Not yet settled.
Meanders up to symmetry
When the grid or CWcomplex has certain symmetries, we will also study the set of "meanders up to symmetry". For instance, the symmetries of a square grid form the dihedral group D_{4} with 8 elements, and the symmetries that preserve orientation form the cyclic group C_{4} of order 4, which sits as a subgroup of index 2 of D_{4}. For rectangular grids, and other grids, we will consider the relevant symmetry groups and the corresponding "meanders up to symmetry", that is, the equivalence classes (or orbits) of meanders under the action of the given symmetry group.
Generalizations
Selfcrossing meanders
The other generalization is to allow selfcrossings. In terms of loops: we consider all closed loops, and not only the simple ones. Equivalently, we consider immersions of the circle, and not only embeddings. In terms of tilings this amounts to allowing one new tile,
tile  abbrev.  

X 
We can also distinguish between over and undercrossing, adding the two tiles
tile  abbrev.  

C  

D 
Multimeanders
There are two natural generalizations of meanders. The first is to drop the connectedness requirement. We call "not necessarily connected meanders" multimeanders.
In the CWcomplex definition, one has to impose that if a given closed cell contains a connected component of a multimeander, then it does not intersect any other connected component of that multimeander. Or we can more drastically forbid that any closed cell contain a connected component of a multimeander.
We will see below that multimeanders are much simpler to compute. This is because, using the tiling definition, there are only local conditions to check (that adjacent tiles match), whereas connectedness is a global condition (except on some small grids), and is therefore much harder to check.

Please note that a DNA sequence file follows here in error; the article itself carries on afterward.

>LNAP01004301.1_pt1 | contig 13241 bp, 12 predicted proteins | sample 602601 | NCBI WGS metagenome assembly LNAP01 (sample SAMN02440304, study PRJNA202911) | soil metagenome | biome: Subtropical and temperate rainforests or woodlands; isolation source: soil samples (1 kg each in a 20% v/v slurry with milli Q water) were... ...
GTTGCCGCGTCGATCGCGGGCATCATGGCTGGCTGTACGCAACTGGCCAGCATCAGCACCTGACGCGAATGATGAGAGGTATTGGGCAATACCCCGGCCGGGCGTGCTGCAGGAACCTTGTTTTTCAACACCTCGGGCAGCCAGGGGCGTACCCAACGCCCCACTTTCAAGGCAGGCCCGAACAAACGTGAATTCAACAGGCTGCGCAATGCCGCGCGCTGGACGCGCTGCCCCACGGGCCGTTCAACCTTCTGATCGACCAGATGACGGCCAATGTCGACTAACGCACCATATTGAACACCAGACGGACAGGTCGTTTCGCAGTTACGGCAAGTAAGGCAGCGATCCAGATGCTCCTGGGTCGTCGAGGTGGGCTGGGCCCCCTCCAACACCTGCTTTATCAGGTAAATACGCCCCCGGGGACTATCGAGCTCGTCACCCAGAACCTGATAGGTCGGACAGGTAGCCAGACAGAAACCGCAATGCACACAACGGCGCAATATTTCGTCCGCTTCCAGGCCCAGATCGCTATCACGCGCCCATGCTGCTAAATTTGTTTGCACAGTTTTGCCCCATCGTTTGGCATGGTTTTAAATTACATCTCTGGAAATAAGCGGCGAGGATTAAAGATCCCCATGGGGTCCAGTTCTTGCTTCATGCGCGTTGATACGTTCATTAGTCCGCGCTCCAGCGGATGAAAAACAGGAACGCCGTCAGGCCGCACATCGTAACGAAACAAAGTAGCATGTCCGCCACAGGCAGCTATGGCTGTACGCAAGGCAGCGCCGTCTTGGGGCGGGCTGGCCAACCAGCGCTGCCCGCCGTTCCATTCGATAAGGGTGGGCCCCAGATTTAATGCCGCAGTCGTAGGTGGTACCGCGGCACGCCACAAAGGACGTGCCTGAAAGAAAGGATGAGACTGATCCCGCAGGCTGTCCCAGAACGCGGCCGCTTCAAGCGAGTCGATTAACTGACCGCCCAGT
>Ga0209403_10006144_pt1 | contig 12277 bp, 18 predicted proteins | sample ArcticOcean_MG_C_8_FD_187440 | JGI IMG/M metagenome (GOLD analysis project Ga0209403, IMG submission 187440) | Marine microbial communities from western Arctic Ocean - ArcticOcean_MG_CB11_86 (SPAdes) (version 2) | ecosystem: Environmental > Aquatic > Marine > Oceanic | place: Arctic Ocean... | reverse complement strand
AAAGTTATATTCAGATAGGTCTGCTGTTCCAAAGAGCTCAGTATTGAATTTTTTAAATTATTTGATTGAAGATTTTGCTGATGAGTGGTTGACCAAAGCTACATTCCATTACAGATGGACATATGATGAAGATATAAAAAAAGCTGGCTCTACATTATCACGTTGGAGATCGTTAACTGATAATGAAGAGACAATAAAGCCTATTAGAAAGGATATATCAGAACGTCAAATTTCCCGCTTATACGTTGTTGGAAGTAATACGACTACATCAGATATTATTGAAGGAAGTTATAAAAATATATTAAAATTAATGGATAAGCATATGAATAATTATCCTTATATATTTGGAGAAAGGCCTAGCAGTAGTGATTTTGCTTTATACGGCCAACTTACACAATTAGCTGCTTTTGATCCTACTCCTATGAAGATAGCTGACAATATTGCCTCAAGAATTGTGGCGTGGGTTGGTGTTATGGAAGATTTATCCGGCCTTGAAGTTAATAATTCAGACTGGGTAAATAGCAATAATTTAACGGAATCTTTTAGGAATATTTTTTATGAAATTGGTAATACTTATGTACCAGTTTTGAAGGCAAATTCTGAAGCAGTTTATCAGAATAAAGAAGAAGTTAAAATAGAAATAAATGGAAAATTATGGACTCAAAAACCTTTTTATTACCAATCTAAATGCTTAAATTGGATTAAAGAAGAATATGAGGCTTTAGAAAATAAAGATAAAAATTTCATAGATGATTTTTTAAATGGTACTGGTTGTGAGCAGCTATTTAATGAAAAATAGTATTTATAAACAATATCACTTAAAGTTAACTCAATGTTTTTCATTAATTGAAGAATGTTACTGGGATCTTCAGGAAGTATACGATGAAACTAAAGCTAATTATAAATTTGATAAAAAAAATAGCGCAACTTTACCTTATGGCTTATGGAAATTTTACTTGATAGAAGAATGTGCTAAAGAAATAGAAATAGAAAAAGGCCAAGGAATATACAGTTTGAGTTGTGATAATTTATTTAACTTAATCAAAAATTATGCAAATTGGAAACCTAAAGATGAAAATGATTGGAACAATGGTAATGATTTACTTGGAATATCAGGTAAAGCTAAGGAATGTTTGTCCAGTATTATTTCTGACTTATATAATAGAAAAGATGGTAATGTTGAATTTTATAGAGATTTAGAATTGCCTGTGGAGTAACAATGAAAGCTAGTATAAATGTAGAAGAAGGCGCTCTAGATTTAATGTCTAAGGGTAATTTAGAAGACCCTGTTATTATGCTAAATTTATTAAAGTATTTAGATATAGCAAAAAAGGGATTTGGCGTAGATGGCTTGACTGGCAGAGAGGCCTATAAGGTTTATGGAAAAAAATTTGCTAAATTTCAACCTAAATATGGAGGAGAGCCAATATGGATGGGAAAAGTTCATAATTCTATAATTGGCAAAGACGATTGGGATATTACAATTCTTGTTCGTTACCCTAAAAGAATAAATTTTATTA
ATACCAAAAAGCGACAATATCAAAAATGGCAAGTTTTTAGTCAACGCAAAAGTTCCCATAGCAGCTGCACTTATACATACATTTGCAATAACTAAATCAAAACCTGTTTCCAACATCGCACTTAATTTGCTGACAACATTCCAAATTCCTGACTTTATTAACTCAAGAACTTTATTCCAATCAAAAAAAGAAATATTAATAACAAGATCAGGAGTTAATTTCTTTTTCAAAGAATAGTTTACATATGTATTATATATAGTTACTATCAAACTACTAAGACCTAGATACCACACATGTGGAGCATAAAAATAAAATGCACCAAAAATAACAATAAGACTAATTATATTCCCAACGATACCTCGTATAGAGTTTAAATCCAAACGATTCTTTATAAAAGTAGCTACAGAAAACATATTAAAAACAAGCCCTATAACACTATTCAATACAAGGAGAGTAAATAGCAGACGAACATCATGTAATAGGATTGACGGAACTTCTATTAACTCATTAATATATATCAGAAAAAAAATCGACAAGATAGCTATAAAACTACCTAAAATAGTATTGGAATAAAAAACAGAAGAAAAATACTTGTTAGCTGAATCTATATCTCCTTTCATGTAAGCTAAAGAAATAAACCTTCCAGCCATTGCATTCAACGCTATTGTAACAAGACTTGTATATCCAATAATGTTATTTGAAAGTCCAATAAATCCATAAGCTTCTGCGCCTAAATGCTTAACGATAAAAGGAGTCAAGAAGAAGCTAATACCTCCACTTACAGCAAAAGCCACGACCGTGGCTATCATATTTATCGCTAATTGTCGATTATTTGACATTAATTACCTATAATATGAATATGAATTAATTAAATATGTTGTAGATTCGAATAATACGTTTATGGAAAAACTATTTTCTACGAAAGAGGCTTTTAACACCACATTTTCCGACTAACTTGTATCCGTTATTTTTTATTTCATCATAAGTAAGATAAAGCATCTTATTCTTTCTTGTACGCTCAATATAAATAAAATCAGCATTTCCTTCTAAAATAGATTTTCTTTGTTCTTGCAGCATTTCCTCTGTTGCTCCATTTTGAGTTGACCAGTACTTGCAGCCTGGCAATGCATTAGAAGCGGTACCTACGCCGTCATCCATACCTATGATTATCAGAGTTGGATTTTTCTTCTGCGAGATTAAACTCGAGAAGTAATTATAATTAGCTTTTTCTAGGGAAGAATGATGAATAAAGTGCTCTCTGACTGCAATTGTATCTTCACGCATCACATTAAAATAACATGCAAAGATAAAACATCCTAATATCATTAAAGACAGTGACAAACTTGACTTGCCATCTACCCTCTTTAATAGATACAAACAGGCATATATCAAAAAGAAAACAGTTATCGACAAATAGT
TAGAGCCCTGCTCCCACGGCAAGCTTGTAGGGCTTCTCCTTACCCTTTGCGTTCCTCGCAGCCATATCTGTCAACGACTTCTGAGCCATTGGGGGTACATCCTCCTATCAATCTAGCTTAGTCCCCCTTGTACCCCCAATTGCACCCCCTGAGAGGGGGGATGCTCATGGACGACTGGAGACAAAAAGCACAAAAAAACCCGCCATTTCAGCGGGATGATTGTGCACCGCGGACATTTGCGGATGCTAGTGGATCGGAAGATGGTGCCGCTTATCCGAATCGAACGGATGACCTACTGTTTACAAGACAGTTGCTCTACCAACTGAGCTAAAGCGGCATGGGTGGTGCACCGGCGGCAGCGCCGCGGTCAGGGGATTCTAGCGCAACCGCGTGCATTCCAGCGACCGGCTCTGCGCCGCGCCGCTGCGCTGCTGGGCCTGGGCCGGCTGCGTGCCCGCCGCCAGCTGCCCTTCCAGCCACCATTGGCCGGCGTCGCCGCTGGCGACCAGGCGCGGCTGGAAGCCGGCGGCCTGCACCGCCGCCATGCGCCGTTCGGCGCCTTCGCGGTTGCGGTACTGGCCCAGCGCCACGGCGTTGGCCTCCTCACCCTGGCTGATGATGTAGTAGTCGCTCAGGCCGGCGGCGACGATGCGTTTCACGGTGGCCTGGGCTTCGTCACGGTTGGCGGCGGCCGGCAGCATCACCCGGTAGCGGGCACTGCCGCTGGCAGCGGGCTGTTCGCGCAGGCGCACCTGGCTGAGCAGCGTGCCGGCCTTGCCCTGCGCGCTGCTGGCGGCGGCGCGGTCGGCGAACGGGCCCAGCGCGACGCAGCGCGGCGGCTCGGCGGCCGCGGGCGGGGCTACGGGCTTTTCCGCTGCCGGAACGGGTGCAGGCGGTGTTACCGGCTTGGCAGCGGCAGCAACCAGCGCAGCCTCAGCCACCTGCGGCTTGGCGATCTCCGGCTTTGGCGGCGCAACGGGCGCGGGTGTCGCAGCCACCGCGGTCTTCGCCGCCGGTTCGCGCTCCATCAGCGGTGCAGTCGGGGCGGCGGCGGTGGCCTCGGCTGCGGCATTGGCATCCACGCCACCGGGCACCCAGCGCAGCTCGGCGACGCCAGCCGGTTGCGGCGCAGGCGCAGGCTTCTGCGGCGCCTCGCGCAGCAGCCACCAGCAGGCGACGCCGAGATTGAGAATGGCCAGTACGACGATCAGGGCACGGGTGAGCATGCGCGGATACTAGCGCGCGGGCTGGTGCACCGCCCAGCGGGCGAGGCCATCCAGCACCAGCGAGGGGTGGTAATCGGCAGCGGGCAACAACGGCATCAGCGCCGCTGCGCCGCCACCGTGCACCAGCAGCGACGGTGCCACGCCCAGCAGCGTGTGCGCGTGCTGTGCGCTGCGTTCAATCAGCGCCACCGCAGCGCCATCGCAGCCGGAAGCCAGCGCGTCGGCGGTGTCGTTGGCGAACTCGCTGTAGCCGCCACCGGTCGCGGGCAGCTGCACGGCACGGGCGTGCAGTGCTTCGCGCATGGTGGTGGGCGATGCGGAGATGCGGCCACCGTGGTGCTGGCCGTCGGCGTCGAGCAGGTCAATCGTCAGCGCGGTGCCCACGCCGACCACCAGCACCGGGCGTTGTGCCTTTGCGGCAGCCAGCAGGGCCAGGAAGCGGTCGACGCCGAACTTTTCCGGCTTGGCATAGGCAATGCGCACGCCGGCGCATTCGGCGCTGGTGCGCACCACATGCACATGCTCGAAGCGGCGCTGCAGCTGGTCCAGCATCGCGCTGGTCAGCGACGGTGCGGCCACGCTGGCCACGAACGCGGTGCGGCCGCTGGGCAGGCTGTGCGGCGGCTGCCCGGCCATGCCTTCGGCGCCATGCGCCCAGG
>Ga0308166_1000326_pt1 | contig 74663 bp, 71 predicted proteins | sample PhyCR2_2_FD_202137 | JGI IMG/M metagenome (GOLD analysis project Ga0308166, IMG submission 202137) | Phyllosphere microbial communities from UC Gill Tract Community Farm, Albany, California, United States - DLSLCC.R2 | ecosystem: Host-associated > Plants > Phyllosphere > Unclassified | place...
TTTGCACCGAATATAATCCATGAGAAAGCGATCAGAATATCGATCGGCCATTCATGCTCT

Both generalizations at once
Finally, we can obviously consider these two generalizations at once, leading to either multi selfcrossing meanders, mutuallycrossing multimeanders or mutuallycrossing selfcrossing multimeanders.
Multi selfcrossing meanders
This is the case where disconnected meanders are not allowed to cross each other, but each meander is allowed to be selfcrossing.
Mutuallycrossing multimeanders
This is the case where disconnected meanders are allowed to cross each other, but each meander is not allowed to be selfcrossing.
Mutuallycrossing selfcrossing multimeanders
This is the case where both disconnected meanders are allowed to cross each other and each meander is allowed to be selfcrossing.
Multimeanders on rectangular grids
Although meanders are the main objects of interest, we begin with multimeanders, which are easier to count. We denote by the number of multimeanders on an grid.
We give a construction to find using a double induction (corresponding to the two dimensions of the grid). The idea is to first find a linear recurrence relation on given by a matrix , and then to construct the matrices using another induction.
The first step is as follows....
For the second step...
[HOW to have both tiles on the same row in the last cell?]
So, in summary:
Define two symmetric functions A and B on couples of words on {0,1} of same length by induction on that length, as follows:
Let A_k be the matrix whose rows and columns are labelled by the words of size k with an even number of 1's (in any order, say lexicographic order). Then the number of multimeanders on an (n,k)grid is given by TT(n,k) = [(A_k)^n]_{0,0} the (0,0)entry of the nth power of A_k.
Remark: the matrix A has size 2^(k1) if k>0 and 1 if k=0.
Examples:
For A and B, the first step gives A(0,0) = A(0,1) = 0 ; A(1,1) = 1 ; B(0,0) = B(1,1) = 0 ; B(0,1) = 1.
The first few matrices A_k are
A_0 = (1) gives the empty multimeander on the empty grid
A_1 = (0) proves that TT(1,k)=0 (including on the (1,1)grid, which is normal since I used the definition without the special tile)
A_2 = (0,1;1,1) so the TT(2,k) are the Fibonacci numbers (shifted by one)
A_3 = (0,0,1,0;0,0,1,2;1,1,0,1;0,2,1,0)
Explanation:
A(i,j) is the number of open multimeanders on an (n,1)grid (where n is the common length of i and j), with "ends" on the left/right edge given by the words i/j; and similarly for B with in addition one end on the "top" edge.